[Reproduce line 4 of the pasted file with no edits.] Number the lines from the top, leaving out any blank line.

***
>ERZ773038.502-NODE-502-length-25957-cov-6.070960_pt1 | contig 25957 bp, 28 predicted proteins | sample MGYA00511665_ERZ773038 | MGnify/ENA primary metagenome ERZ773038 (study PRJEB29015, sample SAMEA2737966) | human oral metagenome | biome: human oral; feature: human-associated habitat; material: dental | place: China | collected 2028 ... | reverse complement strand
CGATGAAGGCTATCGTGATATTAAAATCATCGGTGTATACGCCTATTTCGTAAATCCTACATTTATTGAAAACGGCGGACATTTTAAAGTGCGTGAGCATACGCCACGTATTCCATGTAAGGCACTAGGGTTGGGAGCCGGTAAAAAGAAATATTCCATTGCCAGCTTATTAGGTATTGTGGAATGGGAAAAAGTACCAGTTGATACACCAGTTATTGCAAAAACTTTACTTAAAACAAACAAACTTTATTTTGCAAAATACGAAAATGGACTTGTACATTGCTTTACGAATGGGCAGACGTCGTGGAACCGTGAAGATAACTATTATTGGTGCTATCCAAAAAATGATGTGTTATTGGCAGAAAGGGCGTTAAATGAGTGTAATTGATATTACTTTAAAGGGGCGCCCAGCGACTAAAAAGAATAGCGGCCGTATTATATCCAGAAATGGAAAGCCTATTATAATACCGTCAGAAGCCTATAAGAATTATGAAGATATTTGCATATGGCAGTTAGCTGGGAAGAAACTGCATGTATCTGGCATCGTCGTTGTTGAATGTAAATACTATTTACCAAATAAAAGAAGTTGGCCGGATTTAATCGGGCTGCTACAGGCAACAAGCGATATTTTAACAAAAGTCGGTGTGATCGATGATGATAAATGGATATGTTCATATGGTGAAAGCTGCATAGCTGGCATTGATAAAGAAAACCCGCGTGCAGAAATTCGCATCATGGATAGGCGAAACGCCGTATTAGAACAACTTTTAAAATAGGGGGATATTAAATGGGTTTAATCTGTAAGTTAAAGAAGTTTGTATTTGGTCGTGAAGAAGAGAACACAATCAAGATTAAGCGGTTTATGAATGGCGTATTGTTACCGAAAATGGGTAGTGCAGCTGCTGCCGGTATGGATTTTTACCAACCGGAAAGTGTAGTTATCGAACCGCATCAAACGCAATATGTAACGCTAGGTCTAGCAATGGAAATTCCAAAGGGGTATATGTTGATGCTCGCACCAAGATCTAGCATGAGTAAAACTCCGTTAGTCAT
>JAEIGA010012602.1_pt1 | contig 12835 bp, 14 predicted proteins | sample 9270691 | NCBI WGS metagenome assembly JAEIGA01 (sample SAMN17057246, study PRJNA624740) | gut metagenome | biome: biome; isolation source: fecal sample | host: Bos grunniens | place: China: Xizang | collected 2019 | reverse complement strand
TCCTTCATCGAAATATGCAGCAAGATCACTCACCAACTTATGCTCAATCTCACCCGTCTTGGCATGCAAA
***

TCCTTCATCGAAATATGCAGCAAGATCACTCACCAACTTATGCTCAATCTCACCCGTCTTGGCATGCAAA